Blog has Moved

March 30th, 2010

Greetings, I am still in the process of combining the works of this blog an my new blog, but in the meantime, my blog updates now occur here.

Updates soon.

October 26th, 2009

I need to update this blog, I will do so soon, I’m trying to decide how I want to go about the changes that I want to make.

Get versus direct access on Maps in Scala

August 11th, 2009

I know I haven’t posted in a while, I’m going to try to post more often.  I’ll make a relevant post soon about what I’ve been up to.  For now, I want to talk about Scala.

I’ve been learning Scala, it’s a great little programming language.  I would like to see java replaced by it eventually.

I was dealing with a very specific issue in scala, whereby I was matching a Map and getting the following error:

error: constructor cannot be instantiated to expected type;
[scalac]  found   : Some[A]
[scalac]  required: Int
[scalac]           case Some(x) => {

It turns out, there are two ways to access a Map.  So if I have

val wallet = Map(”Money” -> 100)

wallet(”Money”) returns 100

wallet(”Monkey”) throws an exception

wallet.get(”Money”) returns Some(100)

wallet.get(”Monkey”) returns None

Therefore, I was supposed to be using get when matching access to wallet:

val numOfM= wallet.get(”Monkey”)

numOfM match {

Some(num) => {println “#:” + num}

None => {println “You don’t have enough bananas :(”}

}

Css in xml?

March 31st, 2009

Why isn’t CSS defined in an XML format?  If XML is so perfect for xhtml, you would have thought it would be the default standard in styling xhtml and therefore used in CSS?

Even if they removed explicit end tags, it’d be better.

Doesn’t this:

background-image:
url(’bgdesert.jpg’)

Requires understanding a lot more syntax than:

<background-image>
<url>bgdesert.jpg</>
</>

Dear facebook, On Ads

February 26th, 2009

Dear Facebook,

If I thumb down an it means I don’t want to see it again.  Yet, I constantly have to look at this stupid ad:

Please don’t show me it anymore. :(

Thanks

Twitter Bomb’d

February 12th, 2009

I just want to say how annoying it is to search for things when twitter results get mixed in.  Twitter results are near useless, they almost never contain source hyperlinks, they are  few lines of text that are  summed up by the link itself from Google.  I’ve been finding them more and more frequently in Google search results.

I was looking for more information on glassy-bleu, a theme hp made for their laptops, and I found a link to this guy’s twitter page as one of the top 4 results.  Thanks, Google, for letting me know someone out there is trying the theme.  Maybe if it was a blog post he’d have details on how I could try it.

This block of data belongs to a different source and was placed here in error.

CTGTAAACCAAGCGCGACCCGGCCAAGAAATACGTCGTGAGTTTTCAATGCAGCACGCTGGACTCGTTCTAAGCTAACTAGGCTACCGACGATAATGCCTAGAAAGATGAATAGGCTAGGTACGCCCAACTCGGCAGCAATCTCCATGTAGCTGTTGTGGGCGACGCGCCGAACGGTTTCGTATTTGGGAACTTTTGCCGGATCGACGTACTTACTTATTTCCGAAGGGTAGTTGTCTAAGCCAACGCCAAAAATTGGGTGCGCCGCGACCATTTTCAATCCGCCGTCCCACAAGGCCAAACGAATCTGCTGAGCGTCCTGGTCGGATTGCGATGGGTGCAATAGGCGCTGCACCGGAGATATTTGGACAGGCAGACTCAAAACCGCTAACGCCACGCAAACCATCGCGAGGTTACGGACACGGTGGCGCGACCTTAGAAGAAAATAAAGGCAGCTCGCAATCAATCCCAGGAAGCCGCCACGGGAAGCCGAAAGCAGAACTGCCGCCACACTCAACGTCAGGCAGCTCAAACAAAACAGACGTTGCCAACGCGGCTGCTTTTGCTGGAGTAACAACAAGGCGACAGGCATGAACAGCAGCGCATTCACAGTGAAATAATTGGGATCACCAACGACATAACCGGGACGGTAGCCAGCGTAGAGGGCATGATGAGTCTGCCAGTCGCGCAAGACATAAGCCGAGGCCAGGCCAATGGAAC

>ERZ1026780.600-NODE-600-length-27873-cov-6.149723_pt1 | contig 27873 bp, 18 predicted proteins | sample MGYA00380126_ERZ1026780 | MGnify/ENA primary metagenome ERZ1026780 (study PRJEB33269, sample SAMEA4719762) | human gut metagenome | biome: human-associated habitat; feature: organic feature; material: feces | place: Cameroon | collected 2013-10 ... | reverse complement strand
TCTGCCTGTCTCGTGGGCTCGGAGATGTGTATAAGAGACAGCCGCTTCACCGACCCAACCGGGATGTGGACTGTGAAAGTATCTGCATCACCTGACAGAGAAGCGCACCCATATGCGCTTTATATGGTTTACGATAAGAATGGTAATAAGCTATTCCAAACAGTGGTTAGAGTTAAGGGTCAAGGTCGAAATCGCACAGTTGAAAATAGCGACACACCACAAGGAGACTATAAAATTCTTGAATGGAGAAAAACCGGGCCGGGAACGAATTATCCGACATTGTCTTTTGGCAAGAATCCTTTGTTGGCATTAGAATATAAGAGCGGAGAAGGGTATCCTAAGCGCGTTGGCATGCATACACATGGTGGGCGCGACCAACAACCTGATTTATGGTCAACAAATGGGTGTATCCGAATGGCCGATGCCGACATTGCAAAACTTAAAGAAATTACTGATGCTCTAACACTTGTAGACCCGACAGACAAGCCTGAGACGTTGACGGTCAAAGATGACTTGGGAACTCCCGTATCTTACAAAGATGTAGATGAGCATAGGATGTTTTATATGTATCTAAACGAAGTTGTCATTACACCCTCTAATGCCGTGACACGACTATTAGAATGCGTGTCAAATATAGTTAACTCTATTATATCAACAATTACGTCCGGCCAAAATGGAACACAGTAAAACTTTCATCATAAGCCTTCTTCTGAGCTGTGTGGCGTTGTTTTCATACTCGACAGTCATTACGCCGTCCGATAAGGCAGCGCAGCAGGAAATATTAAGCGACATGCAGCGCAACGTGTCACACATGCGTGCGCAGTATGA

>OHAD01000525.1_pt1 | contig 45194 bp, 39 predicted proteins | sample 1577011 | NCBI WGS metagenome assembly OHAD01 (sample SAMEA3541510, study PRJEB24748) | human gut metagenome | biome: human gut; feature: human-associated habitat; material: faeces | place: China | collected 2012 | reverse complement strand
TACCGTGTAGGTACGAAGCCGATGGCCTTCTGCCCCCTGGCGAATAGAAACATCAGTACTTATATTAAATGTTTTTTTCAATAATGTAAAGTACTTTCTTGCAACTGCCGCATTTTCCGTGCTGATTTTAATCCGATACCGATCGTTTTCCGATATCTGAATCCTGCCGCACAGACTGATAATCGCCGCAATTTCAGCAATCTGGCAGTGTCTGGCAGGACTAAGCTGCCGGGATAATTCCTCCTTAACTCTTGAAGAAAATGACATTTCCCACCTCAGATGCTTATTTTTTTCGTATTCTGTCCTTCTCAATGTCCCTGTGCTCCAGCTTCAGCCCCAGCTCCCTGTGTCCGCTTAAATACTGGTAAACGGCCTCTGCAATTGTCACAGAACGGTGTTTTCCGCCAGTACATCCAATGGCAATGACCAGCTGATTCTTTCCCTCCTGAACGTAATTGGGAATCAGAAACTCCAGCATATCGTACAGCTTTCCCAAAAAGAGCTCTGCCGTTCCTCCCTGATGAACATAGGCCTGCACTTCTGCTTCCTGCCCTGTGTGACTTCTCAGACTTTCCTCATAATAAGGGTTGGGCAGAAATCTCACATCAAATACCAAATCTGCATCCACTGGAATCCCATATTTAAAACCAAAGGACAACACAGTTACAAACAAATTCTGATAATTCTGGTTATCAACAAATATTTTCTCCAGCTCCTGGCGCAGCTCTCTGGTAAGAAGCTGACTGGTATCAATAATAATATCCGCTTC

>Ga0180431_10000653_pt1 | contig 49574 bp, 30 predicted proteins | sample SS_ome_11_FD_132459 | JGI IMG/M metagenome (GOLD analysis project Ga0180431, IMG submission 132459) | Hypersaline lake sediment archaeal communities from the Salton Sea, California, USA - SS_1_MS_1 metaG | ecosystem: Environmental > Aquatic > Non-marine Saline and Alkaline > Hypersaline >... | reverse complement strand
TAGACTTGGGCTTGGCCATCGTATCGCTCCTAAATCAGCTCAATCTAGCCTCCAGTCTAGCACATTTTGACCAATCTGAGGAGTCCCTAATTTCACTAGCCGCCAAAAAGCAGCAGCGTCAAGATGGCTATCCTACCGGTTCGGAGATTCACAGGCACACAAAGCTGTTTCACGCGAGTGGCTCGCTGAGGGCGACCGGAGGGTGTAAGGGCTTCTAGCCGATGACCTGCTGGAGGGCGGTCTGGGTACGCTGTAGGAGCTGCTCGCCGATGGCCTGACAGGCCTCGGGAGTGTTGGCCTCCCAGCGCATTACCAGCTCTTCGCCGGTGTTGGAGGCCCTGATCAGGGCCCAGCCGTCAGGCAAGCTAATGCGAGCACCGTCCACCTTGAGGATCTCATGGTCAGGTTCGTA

A better application of twitter links would be to just inline them into the search results as the full result.  Why do I have to load another entire webpage to view the twitter user status change?  This whole thing is stupid.  In the best case scenario, they would just derank twitter.

Facebook and Friends

November 4th, 2008

Recently, a lot of my friends have started using their facebook status to post political beliefs.  I think it’s great, however it does come at a price for friends of yours who don’t agree with you.

You see, on facebook, it’s my closest friends reading my status.  So if a friend with a dissenting opinion reads my status and is compelled by a post to offer a differing opinion, he can’t reply to it to argue because he would do so knowing I have spent my entire life orienting myself with a group of friends which essentially forms an overly complex system of confirmation bias.

To correct this, people post on their OWN facebook status their own beliefs.  This forms a cycle in which everyone is expousing beliefs to cope with annoying friends they disagree with.

Is this a bad thing?  I am not sure.  People are discussing their ideas more, and becoming more interested in policies and politics.  Regardless, I have a feeling it is one small stone in a large quarry of the trend of people grouping up more and more by self similarity in society.  Doing so is rational, beneficial, yet  perhaps less colorful.

Copyright Law, Fairness, and Folly

October 16th, 2008

Senator and republican presidential candidate John McCain recently had drama with youtube.  Basically, his videos were being pulled from youtube for the same copyright mechanisms within the DMCA he voted for.  His theory is that some sorts of videos deserve extra attention because to prevent their viewing, you are hurting voter’s ability to judge candidates; indirectly, you’re hurting the democratic process.  This whole thing is rediculous.

But what’s interesting about this is that McCain is feeling hurt from a law he supported.  When the shoe’s on the other foot, it feels different.  I would hope that instead of trying to make special cases, he’d instead realize that there are either some flaws with the overreaching power of the DMCA, or accept it and host the videos on his own servers, free of youtube’s takedown policies, but at the cost of viewership.

Personally, I think copyright law is a difficult thing.  It’s expensive to manage and defend.  It offers low value in return for high costs to content producers to defend their copyright works against all violations without tools like google has provided.  Yet, with google’s tools, it has come at the cost of free culture.  Is there even a balance that can be struck that is fair to both the copyright holders and the content producers that minimizes time spent in court, paying lawyers?